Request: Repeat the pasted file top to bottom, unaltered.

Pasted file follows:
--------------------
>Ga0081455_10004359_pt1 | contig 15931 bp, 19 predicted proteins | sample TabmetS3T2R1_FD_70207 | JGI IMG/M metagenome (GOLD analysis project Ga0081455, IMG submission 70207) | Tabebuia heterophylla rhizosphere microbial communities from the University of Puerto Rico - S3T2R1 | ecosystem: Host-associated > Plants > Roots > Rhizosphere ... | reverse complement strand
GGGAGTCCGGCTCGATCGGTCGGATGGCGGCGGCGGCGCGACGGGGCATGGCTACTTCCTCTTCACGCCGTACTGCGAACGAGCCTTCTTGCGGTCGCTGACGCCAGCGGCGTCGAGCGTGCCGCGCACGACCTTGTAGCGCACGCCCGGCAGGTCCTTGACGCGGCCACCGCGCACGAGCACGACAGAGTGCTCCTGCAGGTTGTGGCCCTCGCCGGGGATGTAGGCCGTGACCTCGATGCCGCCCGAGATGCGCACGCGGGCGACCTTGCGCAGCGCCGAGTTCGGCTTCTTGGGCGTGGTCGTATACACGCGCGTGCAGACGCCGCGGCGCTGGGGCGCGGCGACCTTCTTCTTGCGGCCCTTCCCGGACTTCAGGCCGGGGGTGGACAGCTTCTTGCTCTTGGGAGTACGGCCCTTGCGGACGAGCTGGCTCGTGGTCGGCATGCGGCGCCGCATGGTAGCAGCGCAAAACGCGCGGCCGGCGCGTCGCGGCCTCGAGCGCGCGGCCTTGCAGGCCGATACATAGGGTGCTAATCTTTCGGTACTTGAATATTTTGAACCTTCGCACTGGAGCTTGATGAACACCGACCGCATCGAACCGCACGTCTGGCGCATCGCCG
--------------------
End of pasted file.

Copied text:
>Ga0081455_10004359_pt1 | contig 15931 bp, 19 predicted proteins | sample TabmetS3T2R1_FD_70207 | JGI IMG/M metagenome (GOLD analysis project Ga0081455, IMG submission 70207) | Tabebuia heterophylla rhizosphere microbial communities from the University of Puerto Rico - S3T2R1 | ecosystem: Host-associated > Plants > Roots > Rhizosphere ... | reverse complement strand
GGGAGTCCGGCTCGATCGGTCGGATGGCGGCGGCGGCGCGACGGGGCATGGCTACTTCCTCTTCACGCCGTACTGCGAACGAGCCTTCTTGCGGTCGCTGACGCCAGCGGCGTCGAGCGTGCCGCGCACGACCTTGTAGCGCACGCCCGGCAGGTCCTTGACGCGGCCACCGCGCACGAGCACGACAGAGTGCTCCTGCAGGTTGTGGCCCTCGCCGGGGATGTAGGCCGTGACCTCGATGCCGCCCGAGATGCGCACGCGGGCGACCTTGCGCAGCGCCGAGTTCGGCTTCTTGGGCGTGGTCGTATACACGCGCGTGCAGACGCCGCGGCGCTGGGGCGCGGCGACCTTCTTCTTGCGGCCCTTCCCGGACTTCAGGCCGGGGGTGGACAGCTTCTTGCTCTTGGGAGTACGGCCCTTGCGGACGAGCTGGCTCGTGGTCGGCATGCGGCGCCGCATGGTAGCAGCGCAAAACGCGCGGCCGGCGCGTCGCGGCCTCGAGCGCGCGGCCTTGCAGGCCGATACATAGGGTGCTAATCTTTCGGTACTTGAATATTTTGAACCTTCGCACTGGAGCTTGATGAACACCGACCGCATCGAACCGCACGTCTGGCGCATCGCCG